2020 Underwater Tour Awards Winners

The Underwater Tour Awards recently announced the winners of its inaugural photography competition. Hundreds of images were submitted from around the world. Winning entries were selected by a panel of judges led by 6-time winner of the AIPP Professional Nature Photographer of the Year competition, Darren Jew.

The Guru Award, bestowed on the photographer who submitted at least 5 images, and had the best collection, went to Chelsea Haebich. An accompanying Q&A session is included with the 5 Guru images on display below. ‘I am still a few inches off the ground. I genuinely did not think I was in for a chance as I watched all the other amazing shots winning categories!’ exclaimed Haebich. ‘Winning this award might make me stop doubting myself and have a bit more faith in my abilities. Something I struggle with for sure.’

‘Moving forward I hope it can put my work out there further and bring people and connections into my life that will help me grow as a photographer and further share this astounding world with more people,’ Haebich continued. ‘I love seeing people’s curiosity and hearing their questions about the Underwater World. If winning lets me share that more, grow more and impact more people then that would be wonderful and very fulfilling.’

The next Underwater Tour and photography competition is set to commence May 13th, 2021.

Winner, Guru Award: Chelsea Haebich (Adelaide, Australia)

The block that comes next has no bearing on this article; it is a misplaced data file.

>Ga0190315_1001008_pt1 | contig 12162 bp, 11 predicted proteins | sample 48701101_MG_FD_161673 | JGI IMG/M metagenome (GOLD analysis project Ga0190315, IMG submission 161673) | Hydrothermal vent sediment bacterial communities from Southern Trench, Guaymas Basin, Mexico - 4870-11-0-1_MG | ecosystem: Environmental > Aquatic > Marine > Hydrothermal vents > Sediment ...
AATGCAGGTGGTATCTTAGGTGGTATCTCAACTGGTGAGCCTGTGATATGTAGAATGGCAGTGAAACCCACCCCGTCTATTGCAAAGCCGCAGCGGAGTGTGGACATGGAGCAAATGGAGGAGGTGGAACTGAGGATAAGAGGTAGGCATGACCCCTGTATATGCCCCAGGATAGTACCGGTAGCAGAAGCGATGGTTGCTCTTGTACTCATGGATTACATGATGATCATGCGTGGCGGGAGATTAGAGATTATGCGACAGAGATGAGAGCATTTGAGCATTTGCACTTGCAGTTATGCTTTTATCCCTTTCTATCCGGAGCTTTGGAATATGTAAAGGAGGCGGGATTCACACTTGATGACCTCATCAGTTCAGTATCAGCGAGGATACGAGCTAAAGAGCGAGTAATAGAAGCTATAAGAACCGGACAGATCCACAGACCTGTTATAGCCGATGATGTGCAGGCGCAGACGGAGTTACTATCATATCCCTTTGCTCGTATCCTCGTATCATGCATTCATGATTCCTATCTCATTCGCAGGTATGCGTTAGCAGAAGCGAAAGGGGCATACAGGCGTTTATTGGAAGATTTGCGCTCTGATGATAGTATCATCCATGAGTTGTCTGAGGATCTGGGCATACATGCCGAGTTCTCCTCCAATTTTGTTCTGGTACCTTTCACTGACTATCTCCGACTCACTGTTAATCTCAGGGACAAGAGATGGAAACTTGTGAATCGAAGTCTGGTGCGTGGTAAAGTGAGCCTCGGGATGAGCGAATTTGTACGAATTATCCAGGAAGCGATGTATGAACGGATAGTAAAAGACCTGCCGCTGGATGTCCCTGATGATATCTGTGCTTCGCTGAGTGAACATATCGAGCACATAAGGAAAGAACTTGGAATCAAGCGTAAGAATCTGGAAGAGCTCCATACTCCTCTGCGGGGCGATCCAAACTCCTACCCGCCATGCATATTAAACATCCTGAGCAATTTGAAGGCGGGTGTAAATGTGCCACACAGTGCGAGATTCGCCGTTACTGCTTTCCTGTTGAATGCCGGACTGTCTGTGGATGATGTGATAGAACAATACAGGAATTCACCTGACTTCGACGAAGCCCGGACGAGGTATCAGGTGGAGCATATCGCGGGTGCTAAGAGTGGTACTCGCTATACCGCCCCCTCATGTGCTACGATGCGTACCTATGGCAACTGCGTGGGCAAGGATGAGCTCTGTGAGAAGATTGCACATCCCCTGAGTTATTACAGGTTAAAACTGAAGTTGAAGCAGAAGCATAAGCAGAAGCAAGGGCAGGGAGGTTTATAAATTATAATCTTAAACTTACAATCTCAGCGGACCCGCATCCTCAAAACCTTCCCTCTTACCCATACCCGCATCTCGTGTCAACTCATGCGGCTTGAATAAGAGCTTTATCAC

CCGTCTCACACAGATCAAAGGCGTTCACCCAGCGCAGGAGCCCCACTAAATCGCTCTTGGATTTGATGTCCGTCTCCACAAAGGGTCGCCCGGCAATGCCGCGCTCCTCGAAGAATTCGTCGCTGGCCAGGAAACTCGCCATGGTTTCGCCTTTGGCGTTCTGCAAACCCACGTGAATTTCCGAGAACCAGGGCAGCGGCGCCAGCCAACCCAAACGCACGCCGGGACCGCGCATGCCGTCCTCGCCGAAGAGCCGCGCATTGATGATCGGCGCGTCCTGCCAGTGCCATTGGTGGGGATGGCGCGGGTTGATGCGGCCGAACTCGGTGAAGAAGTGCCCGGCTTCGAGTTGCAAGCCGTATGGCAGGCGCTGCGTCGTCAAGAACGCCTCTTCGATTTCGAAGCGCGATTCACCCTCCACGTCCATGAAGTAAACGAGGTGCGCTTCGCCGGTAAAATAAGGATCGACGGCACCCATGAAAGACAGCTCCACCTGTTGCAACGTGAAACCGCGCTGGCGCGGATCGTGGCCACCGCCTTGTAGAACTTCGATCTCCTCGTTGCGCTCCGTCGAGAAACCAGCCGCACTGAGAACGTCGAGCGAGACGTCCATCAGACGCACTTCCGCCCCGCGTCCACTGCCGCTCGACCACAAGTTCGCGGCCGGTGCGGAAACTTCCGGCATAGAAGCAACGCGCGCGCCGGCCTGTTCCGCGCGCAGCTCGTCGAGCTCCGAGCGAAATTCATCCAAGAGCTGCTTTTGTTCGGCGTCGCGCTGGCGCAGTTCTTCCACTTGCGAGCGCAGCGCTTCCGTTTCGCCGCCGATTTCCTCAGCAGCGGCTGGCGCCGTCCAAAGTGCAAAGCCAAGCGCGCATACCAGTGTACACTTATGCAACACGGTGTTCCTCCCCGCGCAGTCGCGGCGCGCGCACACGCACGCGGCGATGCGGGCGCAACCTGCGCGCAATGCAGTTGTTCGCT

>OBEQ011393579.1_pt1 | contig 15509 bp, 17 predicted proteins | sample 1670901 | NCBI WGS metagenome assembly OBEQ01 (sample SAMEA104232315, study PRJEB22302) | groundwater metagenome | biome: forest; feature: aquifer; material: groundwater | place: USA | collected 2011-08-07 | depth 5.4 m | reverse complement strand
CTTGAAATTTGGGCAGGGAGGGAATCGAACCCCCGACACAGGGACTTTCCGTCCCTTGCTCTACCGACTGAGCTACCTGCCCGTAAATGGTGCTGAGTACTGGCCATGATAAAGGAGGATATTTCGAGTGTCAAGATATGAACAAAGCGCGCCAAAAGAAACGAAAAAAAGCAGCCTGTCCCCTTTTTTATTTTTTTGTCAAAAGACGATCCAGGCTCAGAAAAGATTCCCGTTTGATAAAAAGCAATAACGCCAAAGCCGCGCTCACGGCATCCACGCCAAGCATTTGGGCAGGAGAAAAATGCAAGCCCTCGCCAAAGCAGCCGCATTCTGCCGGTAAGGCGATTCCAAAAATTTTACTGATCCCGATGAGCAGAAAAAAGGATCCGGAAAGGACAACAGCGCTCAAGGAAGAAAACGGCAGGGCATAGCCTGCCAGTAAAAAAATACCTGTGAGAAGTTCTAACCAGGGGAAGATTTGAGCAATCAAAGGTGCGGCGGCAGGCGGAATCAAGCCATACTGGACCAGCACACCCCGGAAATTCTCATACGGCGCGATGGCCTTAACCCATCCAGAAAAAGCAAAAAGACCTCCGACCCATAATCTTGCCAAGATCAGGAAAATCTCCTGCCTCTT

UTA: What was it that inspired you to take up nature photography?

CH: I came to diving somewhat later in life than most people and had never picked up a camera, but that first dive, nine years ago, under the Jetty at Rapid Bay in South Australia just blew my mind. I was inspired by the colors and the creatures. The variety and energy just astounded me.

I was so excited about what I saw and wanted to share it with anyone who would listen, but I found it so hard to convey what I was experiencing in words, so I grabbed a camera and never looked back! A little Panasonic point and shoot. Loved it. My long held fear of cameras went out the window pretty fast from there on, apart from Instructing, I hardly ever enter the water without a camera.

I feel compelled to capture what I see and feel, from the tiniest Clingfish, to the towering pylons of our local Jetties. I have always loved nature and animal interactions and now I feel inspired daily to capture that in images as best I can.

Winner, Guru Award: Chelsea Haebich (Adelaide, Australia)

UTA: How will winning the Underwater Tour Award help you moving forward?

CH: Personally, winning this award might make me stop doubting myself and have a bit more faith in my abilities. Something I struggle with for sure! Moving forward I hope it can put my work out there further and bring people and connections into my life that will help me grow as a photographer and further share this astounding world with more people.

I love seeing peoples curiosity and hearing their questions about the Underwater World. If winning lets me share that more, grow more and impact more people then that would be wonderful and very fulfilling.

Winner, Guru Award: Chelsea Haebich (Adelaide, Australia)

UTA: What do you consider your own challenges when taking photos?

CH: What do I consider my own challenges when taking photos (I was going to say something about the challenge of a permanently empty bank account, but I don’t think that is what you are looking for here in this question). Seriously, though, my challenges when taking photos is getting out of my comfort zone and experimenting more. I work a regular job full time and don’t get to dive as often as I like, so I want bang for my buck when I do.